Romance, Historical, Contemporary, Paranormal, Young Adult, Book reviews, industry news, and commentary from a reader's point of view


Dear Author

Thursday Midday Links: 50 Shades plans on destroying every good thing;...

Last week at BEA I spoke with a number of publishing people about 50 Shades. I was beginning to feel sanguine about the book. A book that made women feel more comfortable about their sexuality was a good thing. A book that got people reading was a good thing. The publishing path of 50 Shades was instructive and enlightening. But my equanimity with the book was utterly destroyed when I read this earlier this week:

Louisa May Anonymous’s 50 SHADES OF LOUISA MAY, imagining the secret sex life of an iconic 19th-century American novelist and the Transcendentalists (Thoreau, Hawthorne, Melville) after whom she lusted, to John Oakes at OR Books, by Dan Conaway at Writers House

For many woman, Louisa May Alcott represents a very innocent and precious time in her life. I feel like my childhood is being despoiled with the mere mention of this deal. Worse? It seems like it is now a trend. Pan Macmillan in the UK acquired Jane Eyre Laid Bare: Jane Eyre with an erotic twist. This isn’t the first time Jane has been bastardized in such a manner. There was Pride/Prejudice, the slash fiction version of P&P. But two historical female authors being sexualized in real person fan fiction because publishers think women just want sexed up versions of everything? That’s a trend I want to see die early and yes, I blame this on 50 Shades.

Update: I’ve been told LMA wrote erotica under “A Well Known Author”.  Consider my innocent youth debauched.

PN: I didn’t realize that publishers weren’t making their files available for instant printing. I suppose in the case of new titles, publishers want bookstores to order stock. In the case of backlist titles, though, I’m not sure I see the downside.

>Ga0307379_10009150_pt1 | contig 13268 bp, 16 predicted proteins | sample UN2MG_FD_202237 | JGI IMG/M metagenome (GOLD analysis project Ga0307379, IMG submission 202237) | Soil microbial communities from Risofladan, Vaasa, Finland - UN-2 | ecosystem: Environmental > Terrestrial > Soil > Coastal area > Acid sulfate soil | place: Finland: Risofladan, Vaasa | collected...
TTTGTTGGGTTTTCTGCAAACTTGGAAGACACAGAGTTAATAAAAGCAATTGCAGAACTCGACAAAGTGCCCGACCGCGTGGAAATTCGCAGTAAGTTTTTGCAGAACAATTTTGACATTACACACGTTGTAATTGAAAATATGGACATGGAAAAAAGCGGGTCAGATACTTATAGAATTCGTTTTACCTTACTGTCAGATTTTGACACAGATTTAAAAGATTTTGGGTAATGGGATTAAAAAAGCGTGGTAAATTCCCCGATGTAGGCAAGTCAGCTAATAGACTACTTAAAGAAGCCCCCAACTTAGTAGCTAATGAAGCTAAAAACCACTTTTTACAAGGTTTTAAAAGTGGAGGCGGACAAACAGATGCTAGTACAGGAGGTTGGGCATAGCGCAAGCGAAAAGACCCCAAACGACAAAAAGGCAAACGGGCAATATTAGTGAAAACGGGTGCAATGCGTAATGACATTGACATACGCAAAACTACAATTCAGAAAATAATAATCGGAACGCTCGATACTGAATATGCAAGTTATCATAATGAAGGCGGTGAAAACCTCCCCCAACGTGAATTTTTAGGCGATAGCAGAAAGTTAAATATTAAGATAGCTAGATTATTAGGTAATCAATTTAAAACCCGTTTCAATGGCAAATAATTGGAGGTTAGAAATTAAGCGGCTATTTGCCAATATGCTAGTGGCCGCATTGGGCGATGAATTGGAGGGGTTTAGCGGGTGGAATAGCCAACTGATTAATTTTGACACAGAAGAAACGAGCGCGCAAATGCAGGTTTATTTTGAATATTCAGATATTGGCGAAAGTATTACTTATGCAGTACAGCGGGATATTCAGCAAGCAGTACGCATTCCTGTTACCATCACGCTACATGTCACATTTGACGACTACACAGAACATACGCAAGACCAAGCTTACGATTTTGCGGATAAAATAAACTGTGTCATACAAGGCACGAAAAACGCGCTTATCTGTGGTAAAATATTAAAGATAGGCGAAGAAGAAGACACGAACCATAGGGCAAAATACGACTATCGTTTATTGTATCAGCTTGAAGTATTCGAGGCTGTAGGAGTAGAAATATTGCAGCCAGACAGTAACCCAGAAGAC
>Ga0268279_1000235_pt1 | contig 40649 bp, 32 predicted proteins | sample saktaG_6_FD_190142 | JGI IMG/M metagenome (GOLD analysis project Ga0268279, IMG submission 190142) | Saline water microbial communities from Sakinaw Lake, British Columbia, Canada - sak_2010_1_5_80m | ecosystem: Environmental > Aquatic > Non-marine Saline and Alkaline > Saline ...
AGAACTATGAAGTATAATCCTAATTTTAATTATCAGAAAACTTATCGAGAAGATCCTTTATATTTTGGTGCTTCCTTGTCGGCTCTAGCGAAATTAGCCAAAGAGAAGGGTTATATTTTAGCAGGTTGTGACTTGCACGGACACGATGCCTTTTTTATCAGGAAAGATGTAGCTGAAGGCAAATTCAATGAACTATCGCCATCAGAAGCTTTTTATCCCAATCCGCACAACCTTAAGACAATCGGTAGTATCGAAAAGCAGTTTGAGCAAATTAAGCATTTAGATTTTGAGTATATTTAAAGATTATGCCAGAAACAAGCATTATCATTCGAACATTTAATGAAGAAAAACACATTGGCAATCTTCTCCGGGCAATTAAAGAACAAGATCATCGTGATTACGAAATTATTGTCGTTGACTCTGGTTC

PN: Barnes & Noble owns I’m surprised that they didn’t put in a bid for .book. Maybe they will yet.

PN:  Because of the DOJ lawsuit, the government’s no bid contract with Amazon is under a lot of scrutiny. Some are suggesting that there is some shady relationship between Amazon and the government which led to the filing of the DOJ suit. Not sure whether they are going to allege the same thing with the States’ Attorneys General.

PN:  Terry Goodkind has been published by Tor in the past. I think Goodkind has to be the biggest author to self publish. I think it is interesting that he is going to self publishing first when the popular self publishers are signing book deals with traditional publishers. I wonder if the trend for bigger name authors will be to self publish digitally and then move back to traditional publishing for print.

PN:  Is this fantastic or what? Possibly the best “for reader” news I’ve seen in a long time.

PN: This is subscription only link but the shareholder suit arose over B&N’s acquisition of Len Riggio’s college textbook business that the shareholders obviously felt did not benefit the company but instead Riggio’s own pockets. This should not affect the bottom line for BN given that the $29 is coming from Riggio’s personal funds.

Wednesday Midday Links: More plagiarism at major publishers

Wednesday Midday Links: More plagiarism at major publishers

Do you ever wonder where the year went? Me too. It’s hard to believe that tomorrow begins the last month of 2011. I would love to post some reader reminiscences about their 2011 year of reading. What they loved. What they hated. How they’ve seen the genre evolve, either for good or ill. If you have something to say, send it to me jane @